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State Ed. Dept. wants to cancel 3-8 testing

The state Education Department is taking steps to cancel third- through eighth-grade testing this spring.

The department has drafted requests for waivers to the U.S. Department of Education. The first waiver request seeks to waive state testing requirements at the elementary, middle, and high school levels. The waiver would also allow the state Education Department to administer the state English as a Second Language Achievement Test (NYSELSAT) only to those English Language Learners who are able to attend school in person at least some days of the week.

The second waiver request seeks to eliminate the requirement to assign a Level 1 to 4 to each accountability subgroup for each indicator for which a school or district is accountable or identify schools for improvement in fall 2021 based on 2020-21 school year results. Separate from the waiver, the state Education Department will seek an amendment to New York’s approved ESSA plan that would allow certain schools that are currently identified for improvement but made progress based on 2018-19 school year results to petition for removal from improvement status based on modified 2020-21 school year exit criteria.

Comments on the waiver requests will be accepted through Feb. 5.

“Throughout the pandemic the board’s priority has been the physical and mental health, safety, and well-being of the children and adults in our schools,” said Lester W. Young Jr., Board of Regents chancellor. “In light of the ongoing pandemic, we have determined that the Spring 2021 state assessments cannot be safely, equitably and fairly administered to students in schools across the state and, therefore, are seeking these waivers.”

The request for waivers to cancel the tests comes about two weeks after the state’s largest teachers’ union sent a letter to Betty Rosa, interim state education commissioner, asking Rosa to cancel the tests due to the COVID-19 pandemic. Jolene DiBrango, New York State United Teachers vice president, said in the letter that the union has concerns about school districts across the state taking the same tests while having hundreds of different scheduling and learning plans.

“Throughout this school year there has not been a standardized mode of instruction across the state,” DiBrango said in the letter. “Schools have varying degrees of in person, hybrid, and remote instruction. Without standardized instructional modes there should not be a standardized test at the end of the year. On top of this, teachers are trying to address the social emotional needs of students caused by the pandemic and racial unrest caused by the death of George Floyd. Given the recent surge, it is unlikely that will change much for the rest of the school year, we urge you to request a federal waiver of the grade 3-8 and high school testing requirements to relieve the current pressure on the school system.”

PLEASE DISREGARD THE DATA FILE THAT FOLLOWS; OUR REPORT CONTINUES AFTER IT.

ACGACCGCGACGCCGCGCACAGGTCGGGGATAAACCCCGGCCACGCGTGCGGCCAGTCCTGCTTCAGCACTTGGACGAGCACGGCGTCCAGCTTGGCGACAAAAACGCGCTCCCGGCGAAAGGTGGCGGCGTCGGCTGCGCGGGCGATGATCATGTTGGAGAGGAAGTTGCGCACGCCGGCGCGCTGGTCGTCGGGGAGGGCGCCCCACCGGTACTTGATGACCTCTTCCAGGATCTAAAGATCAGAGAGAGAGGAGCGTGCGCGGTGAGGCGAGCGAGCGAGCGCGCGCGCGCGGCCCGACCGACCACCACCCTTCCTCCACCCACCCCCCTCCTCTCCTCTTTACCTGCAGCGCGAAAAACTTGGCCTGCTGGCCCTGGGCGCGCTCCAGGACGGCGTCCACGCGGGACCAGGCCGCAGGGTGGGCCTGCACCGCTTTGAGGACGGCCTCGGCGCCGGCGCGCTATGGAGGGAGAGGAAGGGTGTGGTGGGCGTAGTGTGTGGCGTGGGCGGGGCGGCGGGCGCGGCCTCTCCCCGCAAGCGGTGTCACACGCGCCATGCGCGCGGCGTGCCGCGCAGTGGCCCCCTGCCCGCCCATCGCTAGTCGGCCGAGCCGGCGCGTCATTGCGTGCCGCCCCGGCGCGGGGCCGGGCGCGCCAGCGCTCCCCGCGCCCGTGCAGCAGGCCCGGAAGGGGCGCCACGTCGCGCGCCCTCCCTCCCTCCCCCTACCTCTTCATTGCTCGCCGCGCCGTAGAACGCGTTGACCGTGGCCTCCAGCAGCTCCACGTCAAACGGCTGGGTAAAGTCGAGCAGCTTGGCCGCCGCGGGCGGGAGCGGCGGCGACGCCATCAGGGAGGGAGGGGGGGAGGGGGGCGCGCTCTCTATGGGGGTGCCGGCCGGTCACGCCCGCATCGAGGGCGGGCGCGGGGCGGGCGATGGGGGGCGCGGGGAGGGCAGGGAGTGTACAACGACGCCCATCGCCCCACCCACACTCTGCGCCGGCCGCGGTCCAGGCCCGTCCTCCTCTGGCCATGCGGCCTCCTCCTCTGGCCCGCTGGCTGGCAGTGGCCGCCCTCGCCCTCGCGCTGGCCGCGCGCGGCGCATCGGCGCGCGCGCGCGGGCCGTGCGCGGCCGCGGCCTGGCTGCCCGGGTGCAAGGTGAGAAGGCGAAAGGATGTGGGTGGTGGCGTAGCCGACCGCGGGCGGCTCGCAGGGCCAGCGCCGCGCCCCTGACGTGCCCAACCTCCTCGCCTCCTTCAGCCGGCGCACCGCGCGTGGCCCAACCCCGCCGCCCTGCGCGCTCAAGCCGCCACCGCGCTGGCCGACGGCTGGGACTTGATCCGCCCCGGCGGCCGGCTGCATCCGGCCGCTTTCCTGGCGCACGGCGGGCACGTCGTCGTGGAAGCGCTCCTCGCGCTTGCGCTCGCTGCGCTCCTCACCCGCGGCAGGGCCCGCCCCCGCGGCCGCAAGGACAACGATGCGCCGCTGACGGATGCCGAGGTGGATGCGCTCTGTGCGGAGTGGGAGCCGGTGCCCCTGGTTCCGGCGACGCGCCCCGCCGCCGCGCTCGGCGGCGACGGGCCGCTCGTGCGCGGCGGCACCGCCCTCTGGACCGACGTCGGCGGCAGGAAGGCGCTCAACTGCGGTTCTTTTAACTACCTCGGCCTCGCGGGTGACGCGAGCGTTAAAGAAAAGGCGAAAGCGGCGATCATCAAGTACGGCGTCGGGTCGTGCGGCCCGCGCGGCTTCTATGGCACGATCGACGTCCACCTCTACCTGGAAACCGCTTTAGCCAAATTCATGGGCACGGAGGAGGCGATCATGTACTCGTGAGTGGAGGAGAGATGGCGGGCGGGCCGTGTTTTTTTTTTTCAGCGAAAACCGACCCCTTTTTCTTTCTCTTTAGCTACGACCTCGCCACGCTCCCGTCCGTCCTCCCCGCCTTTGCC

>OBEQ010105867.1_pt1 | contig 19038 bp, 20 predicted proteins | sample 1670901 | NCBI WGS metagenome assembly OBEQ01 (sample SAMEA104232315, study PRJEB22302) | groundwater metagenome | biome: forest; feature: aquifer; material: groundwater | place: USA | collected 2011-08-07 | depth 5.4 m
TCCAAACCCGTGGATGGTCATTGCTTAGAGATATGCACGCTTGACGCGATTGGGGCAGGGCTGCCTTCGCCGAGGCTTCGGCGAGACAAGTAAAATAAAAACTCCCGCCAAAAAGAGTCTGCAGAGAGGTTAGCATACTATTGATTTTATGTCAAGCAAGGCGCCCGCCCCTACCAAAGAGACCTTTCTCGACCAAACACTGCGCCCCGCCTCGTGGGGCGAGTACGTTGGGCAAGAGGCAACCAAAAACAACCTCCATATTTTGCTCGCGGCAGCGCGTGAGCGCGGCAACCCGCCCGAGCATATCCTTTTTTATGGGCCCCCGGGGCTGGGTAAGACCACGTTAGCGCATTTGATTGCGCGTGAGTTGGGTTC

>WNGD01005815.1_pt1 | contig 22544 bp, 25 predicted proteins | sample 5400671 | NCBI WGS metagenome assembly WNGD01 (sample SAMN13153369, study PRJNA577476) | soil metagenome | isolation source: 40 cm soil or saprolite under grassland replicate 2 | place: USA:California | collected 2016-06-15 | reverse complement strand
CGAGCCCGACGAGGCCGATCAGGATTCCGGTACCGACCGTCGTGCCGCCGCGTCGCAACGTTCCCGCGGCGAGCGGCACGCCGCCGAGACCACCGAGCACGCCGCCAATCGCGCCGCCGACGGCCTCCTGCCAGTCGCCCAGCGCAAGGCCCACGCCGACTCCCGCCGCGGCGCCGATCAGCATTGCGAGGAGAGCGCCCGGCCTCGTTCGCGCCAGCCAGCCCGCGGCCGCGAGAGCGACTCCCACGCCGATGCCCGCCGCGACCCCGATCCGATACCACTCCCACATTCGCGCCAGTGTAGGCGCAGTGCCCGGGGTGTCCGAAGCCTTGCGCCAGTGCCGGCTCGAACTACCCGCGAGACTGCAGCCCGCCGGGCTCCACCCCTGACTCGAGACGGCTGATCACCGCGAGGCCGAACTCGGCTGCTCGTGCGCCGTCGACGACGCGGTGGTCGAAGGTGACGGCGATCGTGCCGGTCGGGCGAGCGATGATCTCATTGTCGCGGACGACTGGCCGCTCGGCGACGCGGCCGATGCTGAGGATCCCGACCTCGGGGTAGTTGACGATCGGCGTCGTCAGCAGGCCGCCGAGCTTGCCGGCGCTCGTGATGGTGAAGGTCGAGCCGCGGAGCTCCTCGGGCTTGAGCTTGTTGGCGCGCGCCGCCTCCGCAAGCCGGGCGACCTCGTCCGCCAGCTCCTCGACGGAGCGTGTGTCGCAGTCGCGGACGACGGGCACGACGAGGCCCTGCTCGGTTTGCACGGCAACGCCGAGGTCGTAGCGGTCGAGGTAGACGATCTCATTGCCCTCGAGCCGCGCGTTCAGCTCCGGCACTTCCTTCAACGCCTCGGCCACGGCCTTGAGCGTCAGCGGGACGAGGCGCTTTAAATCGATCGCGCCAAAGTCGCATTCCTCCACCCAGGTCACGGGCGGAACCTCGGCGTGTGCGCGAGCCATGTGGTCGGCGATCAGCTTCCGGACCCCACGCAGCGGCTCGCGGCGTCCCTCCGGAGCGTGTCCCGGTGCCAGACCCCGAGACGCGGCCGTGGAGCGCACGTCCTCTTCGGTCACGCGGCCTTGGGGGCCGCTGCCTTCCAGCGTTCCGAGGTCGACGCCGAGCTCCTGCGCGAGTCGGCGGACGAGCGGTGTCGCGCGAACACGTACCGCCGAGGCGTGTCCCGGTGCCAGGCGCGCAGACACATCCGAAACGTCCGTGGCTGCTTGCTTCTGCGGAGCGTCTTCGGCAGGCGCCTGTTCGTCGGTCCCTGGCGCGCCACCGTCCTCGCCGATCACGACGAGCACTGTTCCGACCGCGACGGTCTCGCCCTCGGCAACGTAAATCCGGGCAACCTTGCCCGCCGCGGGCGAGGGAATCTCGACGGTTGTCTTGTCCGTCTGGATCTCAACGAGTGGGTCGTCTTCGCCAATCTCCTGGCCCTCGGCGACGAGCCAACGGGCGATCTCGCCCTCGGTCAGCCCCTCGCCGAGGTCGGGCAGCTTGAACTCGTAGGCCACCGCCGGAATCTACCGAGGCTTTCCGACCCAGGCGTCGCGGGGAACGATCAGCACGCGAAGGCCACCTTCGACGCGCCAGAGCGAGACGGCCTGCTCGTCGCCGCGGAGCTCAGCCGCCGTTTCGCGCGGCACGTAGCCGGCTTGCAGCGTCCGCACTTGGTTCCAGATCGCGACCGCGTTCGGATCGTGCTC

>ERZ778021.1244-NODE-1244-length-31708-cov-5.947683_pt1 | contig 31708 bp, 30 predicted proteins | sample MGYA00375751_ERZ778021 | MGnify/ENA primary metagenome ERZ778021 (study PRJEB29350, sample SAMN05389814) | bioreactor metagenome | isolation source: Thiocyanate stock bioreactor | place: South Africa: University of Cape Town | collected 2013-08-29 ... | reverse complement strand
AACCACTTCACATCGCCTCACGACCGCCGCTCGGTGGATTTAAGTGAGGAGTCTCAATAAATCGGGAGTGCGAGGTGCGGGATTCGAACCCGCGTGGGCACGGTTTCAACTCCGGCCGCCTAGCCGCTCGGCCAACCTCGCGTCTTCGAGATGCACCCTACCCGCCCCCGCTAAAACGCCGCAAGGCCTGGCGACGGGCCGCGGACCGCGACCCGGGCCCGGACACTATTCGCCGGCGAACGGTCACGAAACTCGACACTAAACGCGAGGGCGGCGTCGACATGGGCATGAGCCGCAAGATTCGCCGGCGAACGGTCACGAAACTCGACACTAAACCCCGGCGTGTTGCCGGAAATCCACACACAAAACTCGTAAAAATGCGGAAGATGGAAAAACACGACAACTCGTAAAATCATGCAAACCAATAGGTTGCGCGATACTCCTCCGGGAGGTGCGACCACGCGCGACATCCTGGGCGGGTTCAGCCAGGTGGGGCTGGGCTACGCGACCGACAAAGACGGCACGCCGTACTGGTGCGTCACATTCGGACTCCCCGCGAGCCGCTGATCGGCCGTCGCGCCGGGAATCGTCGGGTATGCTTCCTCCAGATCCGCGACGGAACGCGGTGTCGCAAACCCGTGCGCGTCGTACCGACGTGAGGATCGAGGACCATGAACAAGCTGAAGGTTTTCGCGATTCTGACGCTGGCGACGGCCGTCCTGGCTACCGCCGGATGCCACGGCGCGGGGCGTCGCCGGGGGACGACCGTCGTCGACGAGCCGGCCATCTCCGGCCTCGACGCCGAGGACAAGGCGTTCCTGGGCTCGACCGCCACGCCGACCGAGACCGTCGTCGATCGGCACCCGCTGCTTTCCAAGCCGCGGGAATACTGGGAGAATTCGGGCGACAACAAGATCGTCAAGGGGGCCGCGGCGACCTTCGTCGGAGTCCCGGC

DiBrango also had questions about the testing’s relationship to the state’s Next Generation Learning Standards. The state Board of Regents adopted revised English Language Arts and Mathematics learning standards in September 2017 with full implementation scheduled to begin in September in time for new third- through eighth-grade tests measuring students’ abilities starting in the spring of 2022.

“Work on preparing to implement the Next Generation Learning Standards has come to a halt as districts and teachers have focused on the impact the pandemic has had on teaching and learning. Instead of professional development on the new standards, districts had to focus professional development on remote and hybrid learning. In addition, teachers have struggled during the pandemic to teach all the standards required in each grade,” DiBrango wrote.

Comments on the draft waivers may be emailed to ESSAComments@nysed.gov with “ESSA Comments from (sender/organization name)” in the subject line. Comments will be accepted through February 5, 2021. In addition, stakeholders are encouraged to fill out a brief survey regarding the 2020-21 school year student assessment and school accountability processes.

In February, the state Education Department will present a summary of the public comments received on the two draft waiver requests to the Board of Regents. If the waivers are approved, the department will propose to the Board of Regents that it cancel the tests.

“Given the varying circumstance in each school district, the only fair and appropriate decision at this time is to seek waivers to forego testing and accountability requirements for the 2020-21 school year,” Rosa said. “As part of this process we are seeking input from local stakeholders to ensure that our requests capture the experiences of our partners across the state and we look forward to reviewing their comments.”

If the waivers are approved, the state Education Department will ask for an additional waiver from certain ESSA reporting requirements pertaining to assessments and accountability.

Comments on the draft waivers may be emailed to ESSAComments@nysed.gov with “ESSA Comments from (sender/organization name)” in the subject line. Comments will be accepted through February 5, 2021. In addition, stakeholders are encouraged to fill out a brief survey regarding the 2020-21 school year student assessment and school accountability processes.

In February, the state Education Department will present a summary of the public comments received on the two draft waiver requests to the Board of Regents. If the waivers are approved, the department will propose to the Board of Regents that it cancel the tests.

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